“I’ve been using transparent glazes more and more. By using very strongly pigmented paint scraped really hard across the canvas, all the textures in the layers below can once again be shown. I love paint. I love the ‘stuff’ of it. I love playing around with it.”

Wood’s studio is crammed with canvasses, some almost complete, and some in the early stages. A store room contains hundreds more which he selects from for over-painting and reworking. A number of the new paintings have been made in this way, with only the merest trace of the earlier composition visible.

The whole studio can, at times, be given over to work in progress, with each canvas being worked up over five or six different periods. “I have no idea where the painting will go and I’m always happy when I surprise myself. I spend a great deal of time listening to each canvas to divine it’s particular voice. I turn it around, upside down, thinking,’what the hell is that?’. Eventually, I begin to see what the painting could be. “It’s chaotic, it’s improvisational, and I enjoy that,” he says, with a beam.

The finished paintings are anything but chaotic and the strong relationship with surrounding landscape is still present. In the majestic ‘Between The Moors And The Sea’, for all its play with paint, swathes of deep blue mark the sea and sky, and the sun shines down. The fertile land by the shore is suggested by patches and cubes of colour. Further back, wide expanses of uncluttered, less busy and highly textured canvas demarcate the higher, wilder moor land.

“Between The Moors and The Sea’ is about living here in East Lothian”, Wood explains.”My girlfriend and I were thinking of buying a house in West Lothian but every time we came back here, we realised we didn’t want to leave. So it’s about this place. It’s not topographical. There are no ‘views’ you could find round here, but it nevertheless encompasses, for me, the ‘idea’ of living here. These days I start off with paint and work my way back to nature.”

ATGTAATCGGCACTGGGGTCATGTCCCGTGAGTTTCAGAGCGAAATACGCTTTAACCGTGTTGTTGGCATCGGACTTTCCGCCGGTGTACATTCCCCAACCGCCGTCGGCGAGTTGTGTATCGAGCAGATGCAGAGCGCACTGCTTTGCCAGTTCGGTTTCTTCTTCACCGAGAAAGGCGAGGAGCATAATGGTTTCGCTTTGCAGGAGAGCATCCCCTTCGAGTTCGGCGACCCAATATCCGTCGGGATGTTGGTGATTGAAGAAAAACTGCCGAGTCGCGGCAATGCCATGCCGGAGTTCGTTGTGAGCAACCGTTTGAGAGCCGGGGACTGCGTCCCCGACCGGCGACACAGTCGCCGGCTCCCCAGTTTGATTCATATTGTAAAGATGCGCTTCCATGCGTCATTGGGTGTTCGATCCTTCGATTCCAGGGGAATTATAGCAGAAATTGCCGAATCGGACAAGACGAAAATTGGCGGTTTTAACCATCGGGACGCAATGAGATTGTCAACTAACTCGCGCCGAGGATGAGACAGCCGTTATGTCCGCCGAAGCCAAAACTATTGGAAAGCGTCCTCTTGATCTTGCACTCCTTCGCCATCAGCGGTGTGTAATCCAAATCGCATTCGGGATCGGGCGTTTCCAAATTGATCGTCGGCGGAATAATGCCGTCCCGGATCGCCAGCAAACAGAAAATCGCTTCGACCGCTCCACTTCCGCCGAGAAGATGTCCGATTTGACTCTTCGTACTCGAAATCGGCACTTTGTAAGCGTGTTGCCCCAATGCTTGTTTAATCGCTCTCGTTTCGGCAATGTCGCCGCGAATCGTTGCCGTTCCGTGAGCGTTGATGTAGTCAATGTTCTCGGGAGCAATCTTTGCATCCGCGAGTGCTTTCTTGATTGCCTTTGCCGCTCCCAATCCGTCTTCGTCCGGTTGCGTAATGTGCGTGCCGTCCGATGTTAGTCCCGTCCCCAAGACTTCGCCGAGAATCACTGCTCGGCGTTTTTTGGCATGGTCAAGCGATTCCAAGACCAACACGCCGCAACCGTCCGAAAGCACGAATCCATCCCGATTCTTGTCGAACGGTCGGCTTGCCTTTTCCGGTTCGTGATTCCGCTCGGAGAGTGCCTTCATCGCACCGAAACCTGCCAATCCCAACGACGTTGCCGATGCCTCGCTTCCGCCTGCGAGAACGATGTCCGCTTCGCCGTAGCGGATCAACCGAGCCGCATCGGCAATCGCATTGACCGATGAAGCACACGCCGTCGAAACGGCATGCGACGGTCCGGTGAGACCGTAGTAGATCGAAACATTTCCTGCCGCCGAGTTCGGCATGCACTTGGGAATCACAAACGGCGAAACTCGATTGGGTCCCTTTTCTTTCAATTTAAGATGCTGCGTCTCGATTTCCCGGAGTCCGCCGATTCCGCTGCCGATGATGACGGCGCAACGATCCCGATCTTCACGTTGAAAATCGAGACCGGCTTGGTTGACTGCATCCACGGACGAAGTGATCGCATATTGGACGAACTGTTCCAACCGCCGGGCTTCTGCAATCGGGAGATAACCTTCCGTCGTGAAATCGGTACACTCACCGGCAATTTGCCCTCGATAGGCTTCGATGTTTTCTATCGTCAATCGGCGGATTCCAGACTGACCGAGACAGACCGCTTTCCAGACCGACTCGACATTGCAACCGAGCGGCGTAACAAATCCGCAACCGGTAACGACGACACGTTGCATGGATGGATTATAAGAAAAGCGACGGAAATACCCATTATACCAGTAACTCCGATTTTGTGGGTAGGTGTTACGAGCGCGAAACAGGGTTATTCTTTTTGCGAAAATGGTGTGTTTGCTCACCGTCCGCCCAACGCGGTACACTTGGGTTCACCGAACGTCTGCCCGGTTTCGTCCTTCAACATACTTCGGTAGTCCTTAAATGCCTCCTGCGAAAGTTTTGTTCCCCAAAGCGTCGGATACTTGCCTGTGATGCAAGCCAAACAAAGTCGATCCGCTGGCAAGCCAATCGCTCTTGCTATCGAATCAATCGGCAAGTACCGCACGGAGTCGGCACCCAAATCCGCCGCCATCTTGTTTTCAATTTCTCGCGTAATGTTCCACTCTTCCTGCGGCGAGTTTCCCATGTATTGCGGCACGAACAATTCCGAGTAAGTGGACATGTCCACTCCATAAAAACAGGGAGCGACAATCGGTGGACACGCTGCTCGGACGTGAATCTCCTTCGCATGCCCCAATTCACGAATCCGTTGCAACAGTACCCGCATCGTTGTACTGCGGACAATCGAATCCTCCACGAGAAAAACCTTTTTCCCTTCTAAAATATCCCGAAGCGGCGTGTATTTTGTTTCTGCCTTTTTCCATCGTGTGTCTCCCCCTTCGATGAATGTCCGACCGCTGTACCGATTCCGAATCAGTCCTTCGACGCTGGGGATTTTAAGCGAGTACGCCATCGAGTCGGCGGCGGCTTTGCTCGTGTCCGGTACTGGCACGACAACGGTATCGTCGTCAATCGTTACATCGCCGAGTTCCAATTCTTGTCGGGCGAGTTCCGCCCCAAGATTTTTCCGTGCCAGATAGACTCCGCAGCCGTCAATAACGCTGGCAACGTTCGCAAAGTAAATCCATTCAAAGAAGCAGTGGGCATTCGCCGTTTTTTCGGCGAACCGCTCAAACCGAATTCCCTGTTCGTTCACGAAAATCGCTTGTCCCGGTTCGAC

Elizabeth Mahoney

Scotland on Sunday, June 1999

From a poet and his painters to a painter-poet. *

Christopher Wood is no longer up and coming; he is unequivocally up. Not that we have yet seen the best of him. In his mid thirties, Edinburgh-trained, living and working in East Lothian, he paints landscapes which are still-lifes and still-lifes which expand into landscapes of the mind. He is an abstractionist with a precise sense of volume and form. His palette is delicate yet capable of bursting into rich and glowing luminosity. You will see pictures within pictures, skies and seas where there are none, sensuality in the bleakest landscape.

Wood’s latest exhibition, at The Scottish Gallery, is confirmation of his maturity. He has always been able to manipulate paint and give it voice, take what he wanted from De Stael’s spatial anarchy and lyrical economy, then bring his own energies and vision to images whose only sense lies in the visual music they make. The role of designer-draughtsman, such a cosy refuge for artists with nothing to say, is not for him. If you look long enough you will hear him quite clearly. No need, now, for titles like I’d Rather Learn From One Bird How To Sing Than Teach Ten Thousand Stars How Not To Dance, or Before Why’s First Because. The paintings say it all – and better.